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What's happening behind the scenes when I do a concatenation on a string?

my $short = 'short';
$short .= 'cake';

Is Perl effectively creating a new string, then assigning it the correct variable reference, or are Perl strings always mutable by nature?

The motivation for this question came from a discussion I had with a colleague, who said that scripting languages can utilize immutable strings.

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Any solid references in perldoc would be appreciated. –  Zaid Aug 3 '10 at 9:50
    
the solid references might be too solid to some: perldoc perlguts and look for and around SvGROW. Otherwise, the response from @eugene is the one you are looking for. –  Dummy00001 Aug 3 '10 at 10:31
    
the perlfunc documentation of substr (as both an lvalue and a 4-argument invocation) describes modifying strings themselves: growing, shrinking and replacing parts. –  pilcrow Aug 3 '10 at 13:51

3 Answers 3

up vote 13 down vote accepted

Perl strings are mutable. Perl automatically creates new buffers, if required.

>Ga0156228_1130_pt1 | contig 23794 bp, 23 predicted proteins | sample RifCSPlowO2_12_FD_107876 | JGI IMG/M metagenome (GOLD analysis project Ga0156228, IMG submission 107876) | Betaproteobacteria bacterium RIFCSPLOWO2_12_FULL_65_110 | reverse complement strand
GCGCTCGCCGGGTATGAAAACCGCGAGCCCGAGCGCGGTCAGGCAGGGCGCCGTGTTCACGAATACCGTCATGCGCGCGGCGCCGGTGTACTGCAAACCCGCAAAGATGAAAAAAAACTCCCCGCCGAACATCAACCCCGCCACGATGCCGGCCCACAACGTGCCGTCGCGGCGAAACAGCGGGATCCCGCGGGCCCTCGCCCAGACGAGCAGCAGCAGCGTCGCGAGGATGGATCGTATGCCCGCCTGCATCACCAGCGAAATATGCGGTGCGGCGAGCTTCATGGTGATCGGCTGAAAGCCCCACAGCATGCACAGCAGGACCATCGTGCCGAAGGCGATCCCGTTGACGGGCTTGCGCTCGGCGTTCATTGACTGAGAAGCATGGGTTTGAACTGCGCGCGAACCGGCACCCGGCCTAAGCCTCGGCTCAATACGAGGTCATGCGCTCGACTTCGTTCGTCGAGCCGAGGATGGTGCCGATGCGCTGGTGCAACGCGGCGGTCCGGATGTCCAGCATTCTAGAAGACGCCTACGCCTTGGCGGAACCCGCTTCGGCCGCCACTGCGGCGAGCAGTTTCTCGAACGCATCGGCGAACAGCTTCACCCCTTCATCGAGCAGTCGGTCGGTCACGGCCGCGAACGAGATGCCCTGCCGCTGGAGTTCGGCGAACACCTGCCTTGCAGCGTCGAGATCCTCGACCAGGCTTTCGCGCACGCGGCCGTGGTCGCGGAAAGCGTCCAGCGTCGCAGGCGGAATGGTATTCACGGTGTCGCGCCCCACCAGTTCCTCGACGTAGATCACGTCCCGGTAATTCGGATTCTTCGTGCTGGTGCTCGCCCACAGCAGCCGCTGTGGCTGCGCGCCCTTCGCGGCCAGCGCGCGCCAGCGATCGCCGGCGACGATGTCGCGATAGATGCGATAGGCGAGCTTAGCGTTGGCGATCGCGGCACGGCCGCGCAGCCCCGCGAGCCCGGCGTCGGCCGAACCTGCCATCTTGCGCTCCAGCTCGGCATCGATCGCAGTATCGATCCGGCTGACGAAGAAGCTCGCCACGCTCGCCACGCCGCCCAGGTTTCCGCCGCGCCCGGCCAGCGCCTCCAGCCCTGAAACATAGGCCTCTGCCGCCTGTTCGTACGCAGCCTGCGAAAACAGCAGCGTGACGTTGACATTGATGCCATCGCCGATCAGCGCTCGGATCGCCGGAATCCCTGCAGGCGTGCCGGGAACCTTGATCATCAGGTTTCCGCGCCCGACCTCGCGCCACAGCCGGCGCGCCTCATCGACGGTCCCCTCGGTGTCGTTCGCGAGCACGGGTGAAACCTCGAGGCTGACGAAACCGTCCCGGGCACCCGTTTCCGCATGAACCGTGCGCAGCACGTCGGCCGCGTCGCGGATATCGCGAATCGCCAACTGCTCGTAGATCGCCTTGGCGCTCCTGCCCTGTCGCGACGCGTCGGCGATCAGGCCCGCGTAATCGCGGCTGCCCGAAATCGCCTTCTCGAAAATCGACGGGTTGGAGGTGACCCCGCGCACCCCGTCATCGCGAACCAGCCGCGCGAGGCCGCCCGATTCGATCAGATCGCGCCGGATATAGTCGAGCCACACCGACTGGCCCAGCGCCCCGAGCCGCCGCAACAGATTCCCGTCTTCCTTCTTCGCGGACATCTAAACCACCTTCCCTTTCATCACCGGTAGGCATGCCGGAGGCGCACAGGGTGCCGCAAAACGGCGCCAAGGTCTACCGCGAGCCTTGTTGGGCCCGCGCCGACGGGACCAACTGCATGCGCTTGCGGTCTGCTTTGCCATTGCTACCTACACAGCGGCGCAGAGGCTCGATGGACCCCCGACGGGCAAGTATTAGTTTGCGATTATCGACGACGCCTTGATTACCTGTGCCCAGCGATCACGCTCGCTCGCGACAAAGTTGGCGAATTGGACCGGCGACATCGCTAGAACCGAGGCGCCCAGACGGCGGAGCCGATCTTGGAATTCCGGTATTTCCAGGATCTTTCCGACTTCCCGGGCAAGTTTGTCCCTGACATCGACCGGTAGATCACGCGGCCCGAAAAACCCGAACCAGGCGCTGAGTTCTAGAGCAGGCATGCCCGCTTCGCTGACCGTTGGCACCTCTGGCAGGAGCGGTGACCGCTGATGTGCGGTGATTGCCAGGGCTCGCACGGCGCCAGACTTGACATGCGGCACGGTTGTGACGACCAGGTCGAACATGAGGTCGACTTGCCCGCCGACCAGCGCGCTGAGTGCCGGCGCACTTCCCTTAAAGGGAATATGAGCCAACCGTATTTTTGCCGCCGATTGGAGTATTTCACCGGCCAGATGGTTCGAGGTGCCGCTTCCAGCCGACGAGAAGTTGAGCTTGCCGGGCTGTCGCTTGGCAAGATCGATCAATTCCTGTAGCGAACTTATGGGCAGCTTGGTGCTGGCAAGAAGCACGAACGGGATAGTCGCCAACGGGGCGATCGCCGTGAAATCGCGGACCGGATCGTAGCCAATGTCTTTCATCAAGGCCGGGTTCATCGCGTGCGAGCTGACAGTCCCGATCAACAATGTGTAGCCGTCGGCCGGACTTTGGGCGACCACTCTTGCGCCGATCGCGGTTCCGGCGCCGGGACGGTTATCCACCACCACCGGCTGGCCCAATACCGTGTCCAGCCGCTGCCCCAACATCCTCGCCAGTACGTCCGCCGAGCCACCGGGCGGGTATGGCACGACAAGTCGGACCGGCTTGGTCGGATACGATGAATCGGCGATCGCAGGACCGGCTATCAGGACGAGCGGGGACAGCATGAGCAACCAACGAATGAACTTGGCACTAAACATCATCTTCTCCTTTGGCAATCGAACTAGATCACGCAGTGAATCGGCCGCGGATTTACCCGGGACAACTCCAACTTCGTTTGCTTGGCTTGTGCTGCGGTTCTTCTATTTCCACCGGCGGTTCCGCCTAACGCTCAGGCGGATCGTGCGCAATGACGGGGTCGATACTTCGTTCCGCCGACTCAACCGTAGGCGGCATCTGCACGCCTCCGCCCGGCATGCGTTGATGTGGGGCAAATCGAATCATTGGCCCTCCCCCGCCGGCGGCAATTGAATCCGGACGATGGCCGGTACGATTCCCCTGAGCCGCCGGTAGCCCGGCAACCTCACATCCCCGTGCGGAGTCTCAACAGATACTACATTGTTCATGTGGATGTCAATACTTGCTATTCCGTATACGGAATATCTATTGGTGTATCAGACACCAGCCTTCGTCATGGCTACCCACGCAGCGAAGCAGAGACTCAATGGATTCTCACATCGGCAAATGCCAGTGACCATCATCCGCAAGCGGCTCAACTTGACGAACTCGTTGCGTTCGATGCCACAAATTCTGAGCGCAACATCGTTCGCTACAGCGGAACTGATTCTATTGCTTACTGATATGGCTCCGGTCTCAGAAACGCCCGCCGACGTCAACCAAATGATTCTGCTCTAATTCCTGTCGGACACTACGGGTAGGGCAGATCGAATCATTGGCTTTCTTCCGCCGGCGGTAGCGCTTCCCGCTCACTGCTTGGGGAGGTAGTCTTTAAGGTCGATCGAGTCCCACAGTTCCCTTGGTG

use Devel::Peek;
my $short = 'short';

Dump($short);
Dump($short .= 'cake');
Dump($short = "");

SV = PV(0x28403038) at 0x284766f4
  REFCNT = 1
  FLAGS = (PADMY,POK,pPOK)
  PV = 0x28459078 "short"\0
  CUR = 5
  LEN = 8
SV = PV(0x28403038) at 0x284766f4
  REFCNT = 1
  FLAGS = (PADMY,POK,pPOK)
  PV = 0x28458120 "shortcake"\0
  CUR = 9
  LEN = 12
SV = PV(0x28403038) at 0x284766f4
  REFCNT = 1
  FLAGS = (PADMY,POK,pPOK)
  PV = 0x28458120 ""\0
  CUR = 0
  LEN = 12

Note that no new buffer is allocated in the third case.

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2  
Perl uses realloc, which may or may not get an entirely new buffer –  ysth Aug 3 '10 at 10:06
    
Note that perl allocates room for a trailing nul, even though it doesn't use it to determine length. Also note that wherever possible it knows the granularity of the malloc library and rounds allocations up –  ysth Aug 3 '10 at 10:22

Perl strings are definitely mutable. Each will store an allocated buffer size in addition to the used length and beginning offset, and the buffer will be expanded as needed. (The beginning offset is useful to allow consumptive operations like s/^abc// to not have to move the actual data.)

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1  
Is there a hard reference to this in perldoc? –  Zaid Aug 3 '10 at 9:35
    
@Zaid: not that I know of offhand –  ysth Aug 3 '10 at 9:52
$short = 'short';
print \$short;

$short .= 'cake';
print \$short;

After executing this code I get "SCALAR(0x955f468)SCALAR(0x955f468)". My answer would be 'mutable'.

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7  
Perl scalars are actually composed of two separate sections; one of fixed size, and an optional one of variable (depending on type of values stored) size. The address there is of the fixed size component; it's entirely plausible that the variable component be swapped out for a new one. But in fact this is not the case. :) –  ysth Aug 3 '10 at 9:35

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